Thousands have enrolled and finished our courses provided by the
Voice of Prophecy Bible Correspondence School and others. Inmates
have also been helped with job placement, continuing education
classes, as well as trying to be reunited with their families.
This is not always easy and often a real challenge!
In most prisons you will find many Bible study groups teaching all
kinds of doctrines as truth, which becomes a real problem. While at
Soledad we had a meeting with all volunteers and encouraged them
not to allow their doctrines to be a barrier but a bridge to Jesus.
One day an inmate by the name of Rocky asked me when I was
going to preach and Adventist sermon. I did! It was a message
about Jesus! We have preached in many Adventist churches teaching
that we must not allow our doctrines to become a barrier but a
bridge to Jesus. This plan has been very successful. How can we
teach the Sabbath if our listeners don’t know the “Lord of the Sabbath?”
Early in my walk with Jesus I found the book “Steps To
Christ” to make the Bible easier to understand. I have share this
book with many.
Please pray for us as we continue to share about Jesus and
His wonderful plan for saving all sinners!
Don and Yvonne McClure (The Adventist God Squad)
PRISON IS ...
here that is
going to be
like hell for
When I first went to prison I was
prepared. The first thing I got
was a shank (prison knife), and
then I hooked up with a prison
gang. That price was a bit too
high to pay so I made it on my
own; I was tough enough.
I think back when I first took
Yvonne to prison to minister.
She really wanted nothing to do
with it. But when she saw that in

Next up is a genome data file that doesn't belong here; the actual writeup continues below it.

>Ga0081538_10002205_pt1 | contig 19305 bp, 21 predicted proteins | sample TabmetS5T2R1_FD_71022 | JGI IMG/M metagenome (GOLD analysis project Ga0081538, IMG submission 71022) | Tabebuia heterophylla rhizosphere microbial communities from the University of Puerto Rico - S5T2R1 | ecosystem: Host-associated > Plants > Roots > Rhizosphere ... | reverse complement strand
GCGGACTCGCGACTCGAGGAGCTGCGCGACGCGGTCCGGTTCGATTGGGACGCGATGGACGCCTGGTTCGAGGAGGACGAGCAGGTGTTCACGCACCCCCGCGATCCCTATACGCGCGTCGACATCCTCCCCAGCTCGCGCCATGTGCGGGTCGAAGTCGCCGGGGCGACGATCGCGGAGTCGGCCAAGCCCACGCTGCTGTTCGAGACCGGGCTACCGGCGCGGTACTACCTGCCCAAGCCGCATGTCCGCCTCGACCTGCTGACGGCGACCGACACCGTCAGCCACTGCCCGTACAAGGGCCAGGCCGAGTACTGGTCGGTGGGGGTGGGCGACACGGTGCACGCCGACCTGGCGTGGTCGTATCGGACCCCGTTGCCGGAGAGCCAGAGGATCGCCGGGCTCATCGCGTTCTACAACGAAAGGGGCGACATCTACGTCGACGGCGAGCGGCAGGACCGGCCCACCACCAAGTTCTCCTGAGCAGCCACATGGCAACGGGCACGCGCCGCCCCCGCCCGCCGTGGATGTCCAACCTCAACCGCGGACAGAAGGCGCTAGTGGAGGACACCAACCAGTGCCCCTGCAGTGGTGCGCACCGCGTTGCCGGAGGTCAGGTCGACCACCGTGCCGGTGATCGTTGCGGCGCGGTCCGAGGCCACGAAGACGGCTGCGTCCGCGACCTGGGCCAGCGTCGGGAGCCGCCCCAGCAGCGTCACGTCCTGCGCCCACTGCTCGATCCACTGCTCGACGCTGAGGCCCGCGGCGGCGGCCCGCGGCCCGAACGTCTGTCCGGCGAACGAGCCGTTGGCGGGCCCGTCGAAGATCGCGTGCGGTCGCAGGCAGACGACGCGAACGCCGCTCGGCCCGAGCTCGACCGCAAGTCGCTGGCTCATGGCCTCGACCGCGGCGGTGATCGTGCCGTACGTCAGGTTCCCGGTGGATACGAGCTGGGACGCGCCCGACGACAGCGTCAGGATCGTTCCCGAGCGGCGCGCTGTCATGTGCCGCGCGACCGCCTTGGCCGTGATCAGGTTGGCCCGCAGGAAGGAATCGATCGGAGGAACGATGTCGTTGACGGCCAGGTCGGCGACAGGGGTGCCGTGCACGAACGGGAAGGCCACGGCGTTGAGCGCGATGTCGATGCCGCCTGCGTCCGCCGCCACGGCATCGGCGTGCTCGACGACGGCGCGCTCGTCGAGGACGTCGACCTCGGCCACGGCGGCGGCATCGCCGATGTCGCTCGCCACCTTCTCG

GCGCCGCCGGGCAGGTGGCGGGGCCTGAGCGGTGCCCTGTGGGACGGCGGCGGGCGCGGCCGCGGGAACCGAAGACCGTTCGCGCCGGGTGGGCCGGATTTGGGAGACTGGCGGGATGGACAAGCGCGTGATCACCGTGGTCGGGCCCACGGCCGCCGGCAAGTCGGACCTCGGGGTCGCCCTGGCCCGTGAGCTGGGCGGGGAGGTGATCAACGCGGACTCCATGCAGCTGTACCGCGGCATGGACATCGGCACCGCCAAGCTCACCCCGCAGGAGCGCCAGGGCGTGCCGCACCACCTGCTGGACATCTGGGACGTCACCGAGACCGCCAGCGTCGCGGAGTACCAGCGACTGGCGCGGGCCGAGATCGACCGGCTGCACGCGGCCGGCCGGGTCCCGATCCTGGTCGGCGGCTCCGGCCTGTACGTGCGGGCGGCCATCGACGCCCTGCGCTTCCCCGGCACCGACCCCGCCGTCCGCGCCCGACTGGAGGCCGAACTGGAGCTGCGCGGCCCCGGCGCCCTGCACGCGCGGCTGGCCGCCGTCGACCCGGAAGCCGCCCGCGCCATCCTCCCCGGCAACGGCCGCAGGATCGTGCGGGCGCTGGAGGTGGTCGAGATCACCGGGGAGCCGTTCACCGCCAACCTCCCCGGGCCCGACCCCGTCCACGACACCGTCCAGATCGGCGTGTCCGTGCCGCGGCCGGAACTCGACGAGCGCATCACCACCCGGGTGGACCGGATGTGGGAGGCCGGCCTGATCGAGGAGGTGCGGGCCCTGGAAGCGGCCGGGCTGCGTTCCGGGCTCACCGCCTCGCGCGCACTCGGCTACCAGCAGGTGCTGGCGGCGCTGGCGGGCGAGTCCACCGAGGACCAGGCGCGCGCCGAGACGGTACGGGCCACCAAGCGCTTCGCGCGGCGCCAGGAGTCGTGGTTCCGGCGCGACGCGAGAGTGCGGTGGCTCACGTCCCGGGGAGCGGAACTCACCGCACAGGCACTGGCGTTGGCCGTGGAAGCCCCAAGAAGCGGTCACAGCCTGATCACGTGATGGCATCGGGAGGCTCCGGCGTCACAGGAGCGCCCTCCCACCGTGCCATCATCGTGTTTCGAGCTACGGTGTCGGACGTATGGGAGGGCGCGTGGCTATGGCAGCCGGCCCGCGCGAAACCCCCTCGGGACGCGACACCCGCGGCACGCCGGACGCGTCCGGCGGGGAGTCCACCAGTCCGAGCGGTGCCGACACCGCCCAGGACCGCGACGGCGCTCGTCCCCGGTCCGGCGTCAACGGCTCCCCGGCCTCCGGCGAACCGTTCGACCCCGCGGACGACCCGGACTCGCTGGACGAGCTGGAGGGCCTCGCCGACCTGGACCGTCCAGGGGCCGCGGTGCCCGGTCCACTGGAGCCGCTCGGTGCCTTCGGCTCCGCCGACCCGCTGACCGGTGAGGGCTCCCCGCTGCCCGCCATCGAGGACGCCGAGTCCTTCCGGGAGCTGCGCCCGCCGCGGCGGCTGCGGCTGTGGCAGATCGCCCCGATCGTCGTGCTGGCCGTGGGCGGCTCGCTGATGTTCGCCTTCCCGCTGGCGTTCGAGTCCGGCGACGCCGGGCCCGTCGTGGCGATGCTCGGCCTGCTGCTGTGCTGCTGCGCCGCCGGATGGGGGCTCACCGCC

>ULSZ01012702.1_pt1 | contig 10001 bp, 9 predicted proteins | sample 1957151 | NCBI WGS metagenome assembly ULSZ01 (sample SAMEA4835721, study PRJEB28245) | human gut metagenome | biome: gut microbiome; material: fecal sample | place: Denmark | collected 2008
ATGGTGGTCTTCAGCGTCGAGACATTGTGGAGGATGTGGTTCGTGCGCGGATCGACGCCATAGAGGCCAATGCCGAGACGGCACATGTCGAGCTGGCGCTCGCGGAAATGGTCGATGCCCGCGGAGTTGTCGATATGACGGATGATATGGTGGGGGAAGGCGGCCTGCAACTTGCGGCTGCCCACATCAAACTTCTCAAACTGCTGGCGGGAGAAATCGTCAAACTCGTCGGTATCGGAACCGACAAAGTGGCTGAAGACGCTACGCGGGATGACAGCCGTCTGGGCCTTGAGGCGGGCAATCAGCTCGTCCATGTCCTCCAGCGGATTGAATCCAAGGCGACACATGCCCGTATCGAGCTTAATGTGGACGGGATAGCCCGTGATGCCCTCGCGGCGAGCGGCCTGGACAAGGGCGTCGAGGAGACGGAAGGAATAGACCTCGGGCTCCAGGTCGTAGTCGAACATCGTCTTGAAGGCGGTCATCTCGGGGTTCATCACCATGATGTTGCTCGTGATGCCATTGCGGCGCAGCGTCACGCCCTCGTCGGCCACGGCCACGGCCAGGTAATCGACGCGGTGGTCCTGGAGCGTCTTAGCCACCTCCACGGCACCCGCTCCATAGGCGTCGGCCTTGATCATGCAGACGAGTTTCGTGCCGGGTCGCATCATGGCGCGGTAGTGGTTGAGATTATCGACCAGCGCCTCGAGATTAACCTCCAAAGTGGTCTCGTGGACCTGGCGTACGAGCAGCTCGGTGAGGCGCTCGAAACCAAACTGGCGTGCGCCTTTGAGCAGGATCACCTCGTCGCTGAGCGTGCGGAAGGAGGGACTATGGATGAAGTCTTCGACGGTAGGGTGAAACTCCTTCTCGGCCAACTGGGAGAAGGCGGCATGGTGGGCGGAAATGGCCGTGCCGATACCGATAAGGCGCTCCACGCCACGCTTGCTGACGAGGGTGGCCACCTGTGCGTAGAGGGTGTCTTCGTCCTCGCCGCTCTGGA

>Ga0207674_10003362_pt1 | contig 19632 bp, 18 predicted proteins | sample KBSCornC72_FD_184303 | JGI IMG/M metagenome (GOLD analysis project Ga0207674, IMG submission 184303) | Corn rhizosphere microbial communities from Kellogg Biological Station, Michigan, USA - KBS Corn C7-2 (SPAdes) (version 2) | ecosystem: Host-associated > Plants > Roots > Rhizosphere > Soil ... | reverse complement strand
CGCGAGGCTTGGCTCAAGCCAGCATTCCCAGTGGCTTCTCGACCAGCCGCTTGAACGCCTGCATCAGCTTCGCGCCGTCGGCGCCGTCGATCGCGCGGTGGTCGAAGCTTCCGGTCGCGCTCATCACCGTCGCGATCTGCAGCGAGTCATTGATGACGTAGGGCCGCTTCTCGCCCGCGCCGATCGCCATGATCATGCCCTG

prison there were men who had
made a mistake but could be
reached, she changed her
mind; that was forty years ago.
During her training she was told
the first thing she had to do was
search the Chapel for shanks or
any material that could be used
for a weapon. She found out
very quickly that 99% of the
inmates were there to protect
her, since they realized that she
was there for them. She
changed the Chapel to “All
Faiths.” Even I was amazed to
see inmates with all kinds of
church backgrounds praying
together, studying together and
growing together. Yvonne and I
had access to all the prison
areas without escort, which was
very unusual. Although not paid
by Church or State we were
treated as Staff. Some day I’ll tell
you about going through the
I don’t care if we are Republican
or Democrat, but what the
government is doing is such a
shame. The money wasted on
incarceration is staggering.
Someone’s brain storm was to
make sentences longer to
prevent crime. This did not
work, and instead we now have
thousands of geriatric inmates
and massive medical costs.
When a person goes to
prison, the following is what
happens in many cases. First of
all, they are placed in a prison
that could be 500 miles away
from where they committed
Let’s say they spend ten
years in prison, at a cost of over
$60,000 per year. During that
time most have no job, no
schooling and no rehabilitation.
Most have lost touch with family,
or family does not want them, or
it is impossible to visit due to the
distance. When paroled they
must return to the county where
the crime was committed.
However, they just spent the last
ten years receiving no skills or
training, have no money, no job
to go to and usually no place to
stay. Is it any wonder that when
they get out they are desperate
and commit another crime?
Then, back to prison they go.
Prison Ministry can be crime
prevention. When we started we
had re-entry programs to help
inmates. We provided clothes
and some training. If an inmate
comes out of minimum custody
and is not violent, re-entry into a
group home or ranch would be
a good idea. Since it costs so
much to house prisoners, one
suggestion we made in California
to save money was that
instead of giving out $200
release money, they could be
given $1000.00 for staying out of
prison for a year. One man
named Paul spent eleven years
in prison, during which time he
did odd jobs and saved
$700.00. When he was released
we gave him free clothes, and
the State gave him $100 at the
gate and another $100 when he
reported to the parole office. He